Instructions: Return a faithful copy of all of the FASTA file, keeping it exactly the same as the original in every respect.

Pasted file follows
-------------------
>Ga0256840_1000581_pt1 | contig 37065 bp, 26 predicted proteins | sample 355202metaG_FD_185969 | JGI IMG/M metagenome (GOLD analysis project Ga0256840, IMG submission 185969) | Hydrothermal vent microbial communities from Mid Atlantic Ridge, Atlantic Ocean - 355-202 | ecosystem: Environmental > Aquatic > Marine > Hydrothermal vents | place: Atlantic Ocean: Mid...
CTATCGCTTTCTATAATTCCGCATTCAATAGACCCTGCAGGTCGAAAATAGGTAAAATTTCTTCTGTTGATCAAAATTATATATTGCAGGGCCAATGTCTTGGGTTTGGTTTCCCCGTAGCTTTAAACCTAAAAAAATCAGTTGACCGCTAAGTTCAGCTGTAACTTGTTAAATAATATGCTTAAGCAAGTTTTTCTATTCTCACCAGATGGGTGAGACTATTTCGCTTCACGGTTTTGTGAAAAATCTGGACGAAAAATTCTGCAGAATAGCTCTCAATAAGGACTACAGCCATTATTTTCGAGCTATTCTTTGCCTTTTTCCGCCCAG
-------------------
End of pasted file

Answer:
>Ga0256840_1000581_pt1 | contig 37065 bp, 26 predicted proteins | sample 355202metaG_FD_185969 | JGI IMG/M metagenome (GOLD analysis project Ga0256840, IMG submission 185969) | Hydrothermal vent microbial communities from Mid Atlantic Ridge, Atlantic Ocean - 355-202 | ecosystem: Environmental > Aquatic > Marine > Hydrothermal vents | place: Atlantic Ocean: Mid...
CTATCGCTTTCTATAATTCCGCATTCAATAGACCCTGCAGGTCGAAAATAGGTAAAATTTCTTCTGTTGATCAAAATTATATATTGCAGGGCCAATGTCTTGGGTTTGGTTTCCCCGTAGCTTTAAACCTAAAAAAATCAGTTGACCGCTAAGTTCAGCTGTAACTTGTTAAATAATATGCTTAAGCAAGTTTTTCTATTCTCACCAGATGGGTGAGACTATTTCGCTTCACGGTTTTGTGAAAAATCTGGACGAAAAATTCTGCAGAATAGCTCTCAATAAGGACTACAGCCATTATTTTCGAGCTATTCTTTGCCTTTTTCCGCCCAG